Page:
What would and would not be taxed under a national retail sales tax?
In theory, everything would be taxed. In practice, there would be great pressure to narrow the base.
Under a pure national retail sales tax, all consumption expenditures by individuals and by federal, state, and local government agencies would be subject to the tax. (Purchases by businesses are, by definition, not retail sales and would not be subject to tax.) However, no sales tax in history has come close to this ideal. Some items, such as imputed financial services, are quite difficult to tax. Taxing others, such as child care, rent, food, housing, and health care, might undermine popular (and arguably desirable) social policies.
The experience of the states demonstrates that interest groups often succeed in carving out preferences, just as they do from the income tax. As a result, few existing state sales levies tax many of the items listed above, and none tax all of them. Hence, there is no precedent for a pure broad-based national retail sales tax.
However, the path of least political resistance—exempting selected sectors—would be problematic. The broader the tax base, the lower the tax rate can be and still reach the revenue target. But health, food, and housing make up more than 40 percent of all personal consumption; exempting even one of these sectors would cut deeply into the sales tax base, forcing the required rate higher. Moreover, even with a very broad base, the required tax rate would have to be very high to replace existing federal taxes.
Consider, too, that a national retail sales tax would need to tax all purchases by state and local governments. Exempting them would narrow the base substantially, which in turn would raise the tax rate needed to generate a given amount of revenue. Taxation of government transactions would also be necessary to ensure that private industry is not placed at a disadvantage when competing with public suppliers of goods and services.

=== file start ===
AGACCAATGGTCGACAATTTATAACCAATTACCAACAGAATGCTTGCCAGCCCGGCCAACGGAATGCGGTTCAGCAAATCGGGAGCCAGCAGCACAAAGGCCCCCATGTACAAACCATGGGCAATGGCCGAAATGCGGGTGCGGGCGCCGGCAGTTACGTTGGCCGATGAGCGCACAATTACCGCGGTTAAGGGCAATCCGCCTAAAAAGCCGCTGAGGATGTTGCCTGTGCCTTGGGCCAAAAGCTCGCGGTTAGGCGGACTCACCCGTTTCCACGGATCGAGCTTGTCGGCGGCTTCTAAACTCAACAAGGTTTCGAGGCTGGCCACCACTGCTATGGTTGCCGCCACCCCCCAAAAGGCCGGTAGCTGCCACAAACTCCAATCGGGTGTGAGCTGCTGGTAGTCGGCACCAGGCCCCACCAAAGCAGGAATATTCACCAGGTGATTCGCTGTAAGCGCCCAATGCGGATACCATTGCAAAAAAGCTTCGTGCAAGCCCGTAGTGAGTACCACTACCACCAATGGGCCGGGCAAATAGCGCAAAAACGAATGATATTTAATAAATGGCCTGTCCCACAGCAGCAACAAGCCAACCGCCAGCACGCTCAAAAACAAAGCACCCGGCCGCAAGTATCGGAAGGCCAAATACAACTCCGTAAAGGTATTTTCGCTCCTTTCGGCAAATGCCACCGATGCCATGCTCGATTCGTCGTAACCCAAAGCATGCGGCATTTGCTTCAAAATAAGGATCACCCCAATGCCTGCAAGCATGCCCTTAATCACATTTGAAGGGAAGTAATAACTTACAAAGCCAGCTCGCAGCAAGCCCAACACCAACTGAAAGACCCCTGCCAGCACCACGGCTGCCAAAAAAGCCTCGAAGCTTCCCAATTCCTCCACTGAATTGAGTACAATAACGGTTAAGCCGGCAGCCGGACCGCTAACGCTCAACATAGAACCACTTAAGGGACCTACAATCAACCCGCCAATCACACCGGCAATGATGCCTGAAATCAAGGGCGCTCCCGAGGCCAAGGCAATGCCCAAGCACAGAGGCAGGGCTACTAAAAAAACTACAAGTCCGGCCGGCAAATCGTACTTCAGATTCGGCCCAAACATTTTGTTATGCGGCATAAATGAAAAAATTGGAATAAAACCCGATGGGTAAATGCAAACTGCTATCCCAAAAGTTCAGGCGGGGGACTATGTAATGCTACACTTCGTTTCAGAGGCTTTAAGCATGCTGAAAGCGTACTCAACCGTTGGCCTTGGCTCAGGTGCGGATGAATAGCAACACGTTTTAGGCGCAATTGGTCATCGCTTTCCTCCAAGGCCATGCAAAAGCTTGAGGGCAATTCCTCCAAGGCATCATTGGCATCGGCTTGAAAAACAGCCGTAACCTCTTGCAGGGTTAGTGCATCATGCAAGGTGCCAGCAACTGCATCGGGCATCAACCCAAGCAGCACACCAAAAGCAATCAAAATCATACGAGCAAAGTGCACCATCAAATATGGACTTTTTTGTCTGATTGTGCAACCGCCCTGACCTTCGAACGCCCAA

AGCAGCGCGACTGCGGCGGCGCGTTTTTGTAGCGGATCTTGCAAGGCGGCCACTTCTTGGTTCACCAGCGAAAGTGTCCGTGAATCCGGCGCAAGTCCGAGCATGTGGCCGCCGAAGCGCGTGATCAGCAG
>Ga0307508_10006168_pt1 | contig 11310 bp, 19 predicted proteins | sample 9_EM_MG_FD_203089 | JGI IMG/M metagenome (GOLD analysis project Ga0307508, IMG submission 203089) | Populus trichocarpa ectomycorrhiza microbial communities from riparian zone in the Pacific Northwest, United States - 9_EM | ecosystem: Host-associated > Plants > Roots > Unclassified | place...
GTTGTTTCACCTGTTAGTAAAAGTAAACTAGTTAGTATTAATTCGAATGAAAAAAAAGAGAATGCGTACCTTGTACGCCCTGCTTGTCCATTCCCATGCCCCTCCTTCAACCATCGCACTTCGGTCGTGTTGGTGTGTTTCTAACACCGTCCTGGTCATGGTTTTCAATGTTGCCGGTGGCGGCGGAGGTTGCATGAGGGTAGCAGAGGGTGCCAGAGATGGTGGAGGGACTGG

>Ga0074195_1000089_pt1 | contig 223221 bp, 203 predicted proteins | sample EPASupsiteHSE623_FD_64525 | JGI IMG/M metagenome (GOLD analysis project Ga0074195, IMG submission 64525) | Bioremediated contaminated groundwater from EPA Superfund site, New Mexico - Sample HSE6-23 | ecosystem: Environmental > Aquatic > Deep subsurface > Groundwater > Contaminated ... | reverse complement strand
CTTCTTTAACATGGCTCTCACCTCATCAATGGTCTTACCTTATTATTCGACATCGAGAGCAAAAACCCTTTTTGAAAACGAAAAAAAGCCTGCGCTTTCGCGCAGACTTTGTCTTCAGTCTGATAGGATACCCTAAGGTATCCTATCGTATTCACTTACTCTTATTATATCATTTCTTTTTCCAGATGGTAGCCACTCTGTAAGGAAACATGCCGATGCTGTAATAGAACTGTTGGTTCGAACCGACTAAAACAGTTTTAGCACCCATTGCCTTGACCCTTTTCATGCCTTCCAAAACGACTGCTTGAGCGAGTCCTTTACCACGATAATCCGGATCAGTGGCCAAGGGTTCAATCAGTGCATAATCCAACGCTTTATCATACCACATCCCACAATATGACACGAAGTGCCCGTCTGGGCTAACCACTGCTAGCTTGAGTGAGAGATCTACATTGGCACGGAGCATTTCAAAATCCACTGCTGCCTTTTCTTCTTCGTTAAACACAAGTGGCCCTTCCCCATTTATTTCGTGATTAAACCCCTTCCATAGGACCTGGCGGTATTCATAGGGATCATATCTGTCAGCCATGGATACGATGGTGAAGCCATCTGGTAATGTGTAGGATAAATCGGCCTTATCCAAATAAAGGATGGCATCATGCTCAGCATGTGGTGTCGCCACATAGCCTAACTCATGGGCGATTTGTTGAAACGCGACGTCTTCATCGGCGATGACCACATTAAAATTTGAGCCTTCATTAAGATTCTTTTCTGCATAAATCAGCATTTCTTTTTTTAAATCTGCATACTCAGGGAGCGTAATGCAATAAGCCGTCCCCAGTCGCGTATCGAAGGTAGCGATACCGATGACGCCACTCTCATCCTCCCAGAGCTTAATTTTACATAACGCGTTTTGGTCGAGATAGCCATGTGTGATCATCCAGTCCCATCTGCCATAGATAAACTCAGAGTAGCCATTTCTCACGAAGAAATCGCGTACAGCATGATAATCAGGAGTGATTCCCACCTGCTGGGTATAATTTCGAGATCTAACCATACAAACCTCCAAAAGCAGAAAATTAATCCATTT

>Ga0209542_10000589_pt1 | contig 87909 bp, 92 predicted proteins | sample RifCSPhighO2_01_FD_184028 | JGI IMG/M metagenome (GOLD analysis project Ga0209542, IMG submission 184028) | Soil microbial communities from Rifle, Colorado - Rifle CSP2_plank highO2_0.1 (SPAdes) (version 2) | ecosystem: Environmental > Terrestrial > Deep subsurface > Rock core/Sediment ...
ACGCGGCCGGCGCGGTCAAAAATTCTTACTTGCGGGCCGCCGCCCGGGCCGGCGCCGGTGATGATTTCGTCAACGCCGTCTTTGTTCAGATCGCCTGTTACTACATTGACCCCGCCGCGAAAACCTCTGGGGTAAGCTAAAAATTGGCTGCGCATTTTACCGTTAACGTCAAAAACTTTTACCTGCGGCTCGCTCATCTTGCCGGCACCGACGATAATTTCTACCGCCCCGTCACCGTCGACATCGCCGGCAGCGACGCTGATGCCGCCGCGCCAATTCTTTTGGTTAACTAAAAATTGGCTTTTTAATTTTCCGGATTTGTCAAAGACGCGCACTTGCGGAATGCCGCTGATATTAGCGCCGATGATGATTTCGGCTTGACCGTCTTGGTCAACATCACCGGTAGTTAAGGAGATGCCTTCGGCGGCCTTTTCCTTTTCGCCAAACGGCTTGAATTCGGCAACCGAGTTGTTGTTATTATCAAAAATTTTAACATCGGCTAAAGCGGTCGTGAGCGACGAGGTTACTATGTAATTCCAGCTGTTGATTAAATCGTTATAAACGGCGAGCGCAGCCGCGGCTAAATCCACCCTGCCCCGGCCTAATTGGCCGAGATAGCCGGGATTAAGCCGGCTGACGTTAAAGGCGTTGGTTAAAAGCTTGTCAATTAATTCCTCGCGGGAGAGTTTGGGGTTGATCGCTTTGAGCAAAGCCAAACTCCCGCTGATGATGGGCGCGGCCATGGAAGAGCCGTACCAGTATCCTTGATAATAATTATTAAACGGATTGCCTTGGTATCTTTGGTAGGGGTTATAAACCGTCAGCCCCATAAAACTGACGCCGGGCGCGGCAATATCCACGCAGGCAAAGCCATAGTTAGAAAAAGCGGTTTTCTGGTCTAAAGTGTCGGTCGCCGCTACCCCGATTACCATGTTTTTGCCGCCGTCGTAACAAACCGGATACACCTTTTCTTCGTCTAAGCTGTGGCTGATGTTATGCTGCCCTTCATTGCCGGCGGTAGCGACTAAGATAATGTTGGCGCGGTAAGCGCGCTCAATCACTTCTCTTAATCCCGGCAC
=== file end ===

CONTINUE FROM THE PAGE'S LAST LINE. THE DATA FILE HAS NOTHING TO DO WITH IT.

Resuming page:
Although the details of various national retail sales tax proposals vary, they generally maintain similar tax-base characteristics. Exemptions would be provided for business purchases and education, both of which are considered investments. Domestic purchases by foreigners would be taxed; foreign purchases by US residents would not.
Employer-provided health insurance would be taxed, but economists Jonathan Gruber and James Poterba estimate that this tax change would boost the price of health insurance by an average of 21 percent. This price increase would reduce both the number of people insured (by 6 million to 14 million) and the amount of insurance that each remaining insured person would choose to carry.
The existing deductions for mortgage interest and property taxes would disappear with the income tax. This would reduce the value of all residential housing. Newly constructed houses sold to occupants would be subject to the sales tax, but existing houses would generally not since such transactions would not constitute retail (business-to-household) sales. This change would lower the market value of new houses relative to old ones.
Gale, William G. 2005. “The National Retail Sales Tax; What Would the Rate Have to Be?” Tax Notes 107 (7): 889–991.
Gruber, Jonathan, and James Poterba. 1996. “The Impact of Fundamental Tax Reform on Employer-Provided Health Insurance.” Insurance Tax Review 11 (1): 41–44.
President’s Advisory Panel on Tax Reform. 2005. Simple, Fair, and Pro-Growth: Proposals to Fix America’s Tax System. Washington, DC: President’s Advisory Panel on Tax Reform.